Lessons learned from community-based cancer screening intervention research

Authors

  • Rena J. Pasick Dr.P.H.,

    Corresponding author
    1. Comprehensive Cancer Center, University of California–San Francisco, San Francisco, California
    • Education and Outreach, Comprehensive Cancer Center, University of California–San Francisco, 74 New Montgomery Street, Suite 200, Box 0981, San Francisco, CA 94143-0981
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    • Fax: (415) 597-4667

  • Robert A. Hiatt M.D., Ph.D.,

    1. Comprehensive Cancer Center, University of California–San Francisco, San Francisco, California
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  • Electra D. Paskett Ph.D.

    1. Division of Epidemiology and Biometrics, School of Public Health, Ohio State University, Columbus, Ohio
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Abstract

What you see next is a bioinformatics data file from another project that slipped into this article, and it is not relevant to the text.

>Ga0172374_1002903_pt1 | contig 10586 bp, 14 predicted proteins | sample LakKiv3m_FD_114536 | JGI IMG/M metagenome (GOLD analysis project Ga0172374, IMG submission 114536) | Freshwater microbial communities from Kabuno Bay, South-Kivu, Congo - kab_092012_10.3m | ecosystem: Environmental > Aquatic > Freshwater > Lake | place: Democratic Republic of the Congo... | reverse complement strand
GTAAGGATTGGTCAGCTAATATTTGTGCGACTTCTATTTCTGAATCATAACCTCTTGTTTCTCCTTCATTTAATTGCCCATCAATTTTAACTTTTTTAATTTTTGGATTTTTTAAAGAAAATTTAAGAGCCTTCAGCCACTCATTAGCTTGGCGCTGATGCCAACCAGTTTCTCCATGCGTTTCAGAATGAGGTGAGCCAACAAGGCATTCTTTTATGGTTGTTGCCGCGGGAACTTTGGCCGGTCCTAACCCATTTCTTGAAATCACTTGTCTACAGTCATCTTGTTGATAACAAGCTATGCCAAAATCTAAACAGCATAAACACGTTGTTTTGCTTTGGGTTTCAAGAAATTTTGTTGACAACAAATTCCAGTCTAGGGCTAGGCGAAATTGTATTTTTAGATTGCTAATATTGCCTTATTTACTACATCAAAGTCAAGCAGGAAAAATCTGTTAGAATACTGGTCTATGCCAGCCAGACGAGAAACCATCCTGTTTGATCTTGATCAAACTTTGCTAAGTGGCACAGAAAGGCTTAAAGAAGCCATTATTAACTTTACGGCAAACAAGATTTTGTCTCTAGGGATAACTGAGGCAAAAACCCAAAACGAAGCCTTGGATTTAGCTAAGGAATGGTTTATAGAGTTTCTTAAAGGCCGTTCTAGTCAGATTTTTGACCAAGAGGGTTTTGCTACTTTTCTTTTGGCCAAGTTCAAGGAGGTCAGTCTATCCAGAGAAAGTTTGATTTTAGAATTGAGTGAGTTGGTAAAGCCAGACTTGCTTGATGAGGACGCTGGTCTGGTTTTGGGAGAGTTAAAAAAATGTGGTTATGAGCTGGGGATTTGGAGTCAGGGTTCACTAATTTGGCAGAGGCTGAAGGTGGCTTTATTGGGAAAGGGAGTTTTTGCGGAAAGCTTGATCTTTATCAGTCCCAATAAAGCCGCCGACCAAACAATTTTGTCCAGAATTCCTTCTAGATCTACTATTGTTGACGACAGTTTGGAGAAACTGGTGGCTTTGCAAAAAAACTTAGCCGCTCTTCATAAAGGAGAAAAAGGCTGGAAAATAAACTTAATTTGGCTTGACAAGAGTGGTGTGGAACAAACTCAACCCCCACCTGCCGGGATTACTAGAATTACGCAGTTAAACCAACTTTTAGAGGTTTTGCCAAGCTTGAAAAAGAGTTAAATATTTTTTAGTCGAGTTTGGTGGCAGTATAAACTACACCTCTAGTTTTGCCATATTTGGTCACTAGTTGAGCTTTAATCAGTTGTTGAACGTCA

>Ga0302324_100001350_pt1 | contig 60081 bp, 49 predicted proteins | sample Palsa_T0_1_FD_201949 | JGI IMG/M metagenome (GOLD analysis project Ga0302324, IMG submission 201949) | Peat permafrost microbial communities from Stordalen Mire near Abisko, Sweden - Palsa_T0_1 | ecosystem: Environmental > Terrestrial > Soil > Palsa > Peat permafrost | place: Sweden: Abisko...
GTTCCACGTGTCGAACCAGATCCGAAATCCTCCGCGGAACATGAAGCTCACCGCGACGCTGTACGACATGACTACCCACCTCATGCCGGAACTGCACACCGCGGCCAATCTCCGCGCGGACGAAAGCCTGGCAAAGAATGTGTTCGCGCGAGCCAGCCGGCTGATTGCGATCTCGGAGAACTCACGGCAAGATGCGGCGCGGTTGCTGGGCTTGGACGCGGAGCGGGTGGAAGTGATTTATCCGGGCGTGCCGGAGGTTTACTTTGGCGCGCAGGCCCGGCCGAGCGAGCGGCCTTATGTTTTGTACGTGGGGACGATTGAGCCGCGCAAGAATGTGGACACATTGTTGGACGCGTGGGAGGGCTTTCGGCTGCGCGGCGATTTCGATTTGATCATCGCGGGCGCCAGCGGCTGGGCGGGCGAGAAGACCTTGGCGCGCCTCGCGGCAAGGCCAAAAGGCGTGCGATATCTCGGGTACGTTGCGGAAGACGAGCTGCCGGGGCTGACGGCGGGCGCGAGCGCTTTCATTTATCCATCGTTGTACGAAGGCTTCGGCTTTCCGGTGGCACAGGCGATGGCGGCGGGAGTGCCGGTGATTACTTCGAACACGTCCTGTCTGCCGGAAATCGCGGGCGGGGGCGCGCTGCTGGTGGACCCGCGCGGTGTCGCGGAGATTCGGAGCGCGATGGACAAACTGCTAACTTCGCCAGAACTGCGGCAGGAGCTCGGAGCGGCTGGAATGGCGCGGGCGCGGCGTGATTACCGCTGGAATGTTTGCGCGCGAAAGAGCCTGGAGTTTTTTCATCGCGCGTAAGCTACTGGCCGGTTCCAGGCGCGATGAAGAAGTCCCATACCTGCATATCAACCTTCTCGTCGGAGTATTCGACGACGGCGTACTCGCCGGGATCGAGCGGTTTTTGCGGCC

Behaviors associated with cancer screening have been the focus of intensive research over the past 2 decades, primarily in the form of intervention trials to improve screening based in both clinical and community settings. Meta-analyses and literature reviews have synthesized and organized the resulting literature. From the accumulated work, this review distilled lessons learned from cancer screening intervention research in community settings. The authors posed the question, “What do we know about the development of effective community-based interventions (the level of good over harm achieved in real-world conditions)?” Framed around the concept of focal points (the simultaneous combination of target population, behavioral objective, and setting for an intervention), 13 lessons were derived. One lesson was cross-cutting, and the other lessons addressed the three focal-point components and the major intervention categories (access-enhancing strategies, mass media, small media, one-on-one and small-group education, and combinations of these categories). To build more systematically on existing research, recommendations are made for new directions in basic behavioral and intervention research. Cancer 2004. © 2004 American Cancer Society.

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